Hockney’s sketches of men are simple pencil, or pen and ink. They are so evocative. Two men lie naked in bed together. There’s one simply entitled “Peter, 1966.”

How beautifully he captures the form of these men in repose! Some of the schoolboys in the gallery were giggly, though not to the point of disrespectfulness.

There’s also a sketch of a shopkeeper standing at the door to his business. Beneath that sketch is a Cavafy poem, “In the Dull Village”:

In the dull village where he works —
as a clerk in a shop;
very young¬†— and where he waits
for two or three months to go by
another two or three months till business slows down,
to go then to the town and throw himself immediately
into its life and entertainment,
In the dull village where he waits —
he went to bed love-sick tonight,
his whole youth afire with fleshly passion,
beautiful youth beautiful in intensity.
And pleasure came to him in sleep; he sees
and has the body he desires in his sleep.

— C. P. Cavafy

Further background on the exhibit is here.

It runs through this Sunday, May 14.

Stay tuned, dear blog readers. Stay tuned.

Cee Neuner Flower of the Day: 30 April 2017

DSCN1487

Forget the name of these flowers, but self had a wee bush back home in Redwood City, California. These are at the Tyrone Guthrie Centre in Annaghmakerrig.

Here’s the link to the flowers that grew in her garden in northern California. The official name is Alstroemeria “Third Harmonic.”

One day, self will write a story called “Third Harmonic.”

Stay tuned, dear blog readers. Stay tuned.

Oh, the Places Self Will Go

This week’s Daily Post Photo Challenge is

WANDERLUST

  • Have you traveled anywhere exciting lately? This week, let’s see where you’ve been. — David W., The Daily Post

Self is still in Ireland! Which is a long way from her home in northern California. Here’s a wee artwork that artist Bernadette Burns (who lives on Sherkin Island, West Cork — self met her at the Tyrone Guthrie Centre) left behind in her studio. Self taped to it to her MacBook Air as an emblem of what she is: a wanderer.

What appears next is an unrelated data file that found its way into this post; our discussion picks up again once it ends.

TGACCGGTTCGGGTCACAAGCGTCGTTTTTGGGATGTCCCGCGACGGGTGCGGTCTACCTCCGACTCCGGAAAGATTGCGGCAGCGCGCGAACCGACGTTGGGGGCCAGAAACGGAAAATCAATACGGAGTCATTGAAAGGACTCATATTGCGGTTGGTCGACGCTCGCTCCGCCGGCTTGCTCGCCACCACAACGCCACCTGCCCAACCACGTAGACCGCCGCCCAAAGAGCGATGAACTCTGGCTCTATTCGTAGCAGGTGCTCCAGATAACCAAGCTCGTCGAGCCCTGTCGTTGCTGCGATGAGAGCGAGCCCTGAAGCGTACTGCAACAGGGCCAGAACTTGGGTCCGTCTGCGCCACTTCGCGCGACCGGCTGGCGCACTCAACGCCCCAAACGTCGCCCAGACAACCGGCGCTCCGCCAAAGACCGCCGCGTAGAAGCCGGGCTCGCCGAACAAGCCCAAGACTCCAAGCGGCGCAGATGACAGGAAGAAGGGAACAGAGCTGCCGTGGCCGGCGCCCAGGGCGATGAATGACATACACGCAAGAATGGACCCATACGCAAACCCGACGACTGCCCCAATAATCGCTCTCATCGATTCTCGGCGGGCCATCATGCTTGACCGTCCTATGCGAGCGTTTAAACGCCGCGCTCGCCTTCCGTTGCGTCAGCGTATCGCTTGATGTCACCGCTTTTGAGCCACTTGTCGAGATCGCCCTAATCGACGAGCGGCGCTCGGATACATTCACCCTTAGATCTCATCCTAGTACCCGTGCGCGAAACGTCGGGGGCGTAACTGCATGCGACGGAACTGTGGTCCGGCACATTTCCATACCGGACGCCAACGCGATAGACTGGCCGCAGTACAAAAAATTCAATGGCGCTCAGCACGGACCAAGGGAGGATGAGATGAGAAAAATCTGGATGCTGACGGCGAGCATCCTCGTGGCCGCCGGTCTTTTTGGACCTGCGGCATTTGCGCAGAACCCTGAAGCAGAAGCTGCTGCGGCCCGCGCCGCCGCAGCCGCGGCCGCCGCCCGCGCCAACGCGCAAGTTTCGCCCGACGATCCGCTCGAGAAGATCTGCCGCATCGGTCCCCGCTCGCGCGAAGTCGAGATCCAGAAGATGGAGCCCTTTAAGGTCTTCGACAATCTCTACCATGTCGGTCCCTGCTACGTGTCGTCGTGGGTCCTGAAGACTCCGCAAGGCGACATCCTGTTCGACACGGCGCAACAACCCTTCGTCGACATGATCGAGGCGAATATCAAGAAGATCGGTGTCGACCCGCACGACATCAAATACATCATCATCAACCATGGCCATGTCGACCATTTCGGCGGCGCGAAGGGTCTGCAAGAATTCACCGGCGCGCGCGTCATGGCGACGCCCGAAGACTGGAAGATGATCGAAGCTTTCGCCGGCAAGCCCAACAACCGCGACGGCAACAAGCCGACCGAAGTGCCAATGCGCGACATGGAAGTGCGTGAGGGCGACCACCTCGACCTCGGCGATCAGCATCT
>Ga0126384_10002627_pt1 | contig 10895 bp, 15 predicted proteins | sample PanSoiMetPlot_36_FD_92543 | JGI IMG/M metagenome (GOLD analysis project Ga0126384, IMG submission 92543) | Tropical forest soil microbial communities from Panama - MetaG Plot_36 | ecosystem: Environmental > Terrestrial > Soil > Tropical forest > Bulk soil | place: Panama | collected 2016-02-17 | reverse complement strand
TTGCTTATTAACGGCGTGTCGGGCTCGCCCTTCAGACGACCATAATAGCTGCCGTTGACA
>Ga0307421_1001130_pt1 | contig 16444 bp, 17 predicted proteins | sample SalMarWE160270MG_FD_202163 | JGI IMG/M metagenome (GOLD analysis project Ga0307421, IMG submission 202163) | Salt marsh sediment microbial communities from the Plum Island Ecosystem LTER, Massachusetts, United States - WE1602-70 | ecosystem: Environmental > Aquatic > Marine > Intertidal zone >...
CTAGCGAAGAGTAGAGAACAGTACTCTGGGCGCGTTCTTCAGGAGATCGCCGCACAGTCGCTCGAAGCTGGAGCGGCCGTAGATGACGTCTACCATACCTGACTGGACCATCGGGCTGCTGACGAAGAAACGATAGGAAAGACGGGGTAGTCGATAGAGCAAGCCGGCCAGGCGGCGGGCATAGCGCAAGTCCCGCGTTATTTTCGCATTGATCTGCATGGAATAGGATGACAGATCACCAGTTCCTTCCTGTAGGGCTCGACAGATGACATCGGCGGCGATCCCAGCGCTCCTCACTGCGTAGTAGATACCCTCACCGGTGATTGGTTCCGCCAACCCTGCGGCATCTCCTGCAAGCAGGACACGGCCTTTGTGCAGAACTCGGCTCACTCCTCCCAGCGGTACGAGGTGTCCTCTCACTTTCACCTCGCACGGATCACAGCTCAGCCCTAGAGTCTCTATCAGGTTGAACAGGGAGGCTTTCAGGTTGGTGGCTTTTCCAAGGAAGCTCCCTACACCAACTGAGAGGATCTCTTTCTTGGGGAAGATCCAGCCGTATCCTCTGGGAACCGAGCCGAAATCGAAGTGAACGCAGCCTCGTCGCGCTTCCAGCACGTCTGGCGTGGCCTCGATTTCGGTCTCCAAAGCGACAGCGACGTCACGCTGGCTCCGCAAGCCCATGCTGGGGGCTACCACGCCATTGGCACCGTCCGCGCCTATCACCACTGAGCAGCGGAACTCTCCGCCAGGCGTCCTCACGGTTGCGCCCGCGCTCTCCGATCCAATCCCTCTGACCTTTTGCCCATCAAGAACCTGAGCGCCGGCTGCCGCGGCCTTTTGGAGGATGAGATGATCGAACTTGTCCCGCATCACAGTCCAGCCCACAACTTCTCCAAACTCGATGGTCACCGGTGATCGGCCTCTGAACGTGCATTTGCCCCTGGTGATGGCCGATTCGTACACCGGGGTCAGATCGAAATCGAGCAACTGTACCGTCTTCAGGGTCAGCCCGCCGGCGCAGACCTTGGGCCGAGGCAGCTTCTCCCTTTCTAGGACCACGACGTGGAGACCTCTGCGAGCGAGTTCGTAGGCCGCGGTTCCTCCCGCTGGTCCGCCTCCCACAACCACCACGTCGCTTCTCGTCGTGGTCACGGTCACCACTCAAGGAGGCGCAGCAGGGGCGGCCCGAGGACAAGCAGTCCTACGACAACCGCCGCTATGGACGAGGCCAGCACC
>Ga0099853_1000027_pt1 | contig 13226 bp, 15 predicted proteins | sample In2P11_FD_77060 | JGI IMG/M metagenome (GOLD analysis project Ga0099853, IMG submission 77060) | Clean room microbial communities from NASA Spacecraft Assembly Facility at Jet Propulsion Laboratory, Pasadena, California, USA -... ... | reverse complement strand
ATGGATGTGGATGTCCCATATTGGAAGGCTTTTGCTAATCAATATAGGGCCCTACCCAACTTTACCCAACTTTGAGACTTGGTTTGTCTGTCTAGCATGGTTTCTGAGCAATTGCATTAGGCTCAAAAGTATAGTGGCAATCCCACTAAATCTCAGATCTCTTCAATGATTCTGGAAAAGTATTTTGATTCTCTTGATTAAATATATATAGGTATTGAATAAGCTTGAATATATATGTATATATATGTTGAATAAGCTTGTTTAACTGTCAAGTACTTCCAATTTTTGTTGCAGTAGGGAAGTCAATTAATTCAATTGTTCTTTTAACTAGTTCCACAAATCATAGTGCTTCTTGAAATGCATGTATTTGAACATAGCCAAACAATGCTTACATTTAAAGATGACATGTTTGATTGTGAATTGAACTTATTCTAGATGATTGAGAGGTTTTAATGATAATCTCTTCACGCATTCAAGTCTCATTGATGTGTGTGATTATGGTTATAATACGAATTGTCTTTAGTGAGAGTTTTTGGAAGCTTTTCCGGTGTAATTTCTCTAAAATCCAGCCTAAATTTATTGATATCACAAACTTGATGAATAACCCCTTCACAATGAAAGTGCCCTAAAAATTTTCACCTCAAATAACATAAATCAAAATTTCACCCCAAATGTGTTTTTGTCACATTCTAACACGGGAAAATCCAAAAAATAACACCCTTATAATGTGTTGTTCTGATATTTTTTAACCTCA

DSCN1457

On Self’s MacBook Air: A Memento From Another Artist

Here’s a shot of Annaghmakerrig Lake in early March. The wind was blowing hard that day. Self was fascinated by the ripples on the lake’s surface and by the outline of trees on the far shore. She would never have known this lake if she weren’t seized by such wanderlust:

DSCN1084

Annagmakerrig Lake: Cold Day in Early March

And here’s a picture of the view from Albion River Inn, California, where she spent New Year’s. And began writing a new story, called The Rorqual, which is about a sea invasion of Earth (by creatures called Longnecks). It was the first New Year’s she spent completely by herself, and she made the most of it.

AlbionJan2017

Albion, California: January 2017

Stay tuned, dear blog readers. Stay tuned.

#amreading: More Poetry

Vona Groarke, from her poem Maize, in the Annaghmakerrig book:

(Self will copy this poem into her journal, so that a year or five years or 10 years from now, she will remember she read it today, Friday, the 28th of April 2017):

The Faber Castells ripen in your hand.
You’ve been drawing since breakfast:
sky after sky, face after face, but something
in yours says they’re not quite right.

DSCN1292

Stay tuned, dear blog readers. Stay tuned.

In Honor of Earth Day 2017, #amreading

Shackleton’s Journey by William Grill (Flying Eye Books)

This is a grrrreat children’s book which gives a clear picture of the difficulties faced, through spare illustrations that evoke the truly epic nature of Shackleton’s journey.

DSCN1528

There’s a quote from Roald Amundsen on the publication information page:

  • No man fails who sets an example of high courage, of unbroken resolution, of unshrinking endurance.

— Roald Amundsen

DSCN1529

Self absolutely loves it.

DSCN1531

Stay tuned.

« Older entries

Sauce Box

Never get lost in the Sauce

GK Dutta

Be One... Make One...

Cee's Photography

Learning and teaching the art of composition.

fashionnotfear.wordpress.com/

Fear holds you back, fashion takes you places!

Wanderlust and Wonderment

My writing and photo journey of inspiration and discovery

transcribingmemory

Decades of her words.

John Oliver Mason

Observations about my life and the world around me.

Insanity at its best!

Yousuf Bawany's Blog

litadoolan

Any old world uncovered by new writing

unbolt me

the literary asylum

the contemporary small press

A site for small presses, writers, poets & readers

The 100 Greatest Books Challenge

A journey from one end of the bookshelf to the other

Random Storyteller

"Stories makes us more alive, more human. . . . "---Madeleine L'Engle

Rants Of A Gypsy

Amuse Thyself Reader!

FashionPoetry by Val

Sometimes, I write down my thoughts (and other random stuff) and I share them

Kanlaon

Just another Wordpress.com weblog

Jean Lee's World

Finder of Fantasy & Adventure in Her Own Backyard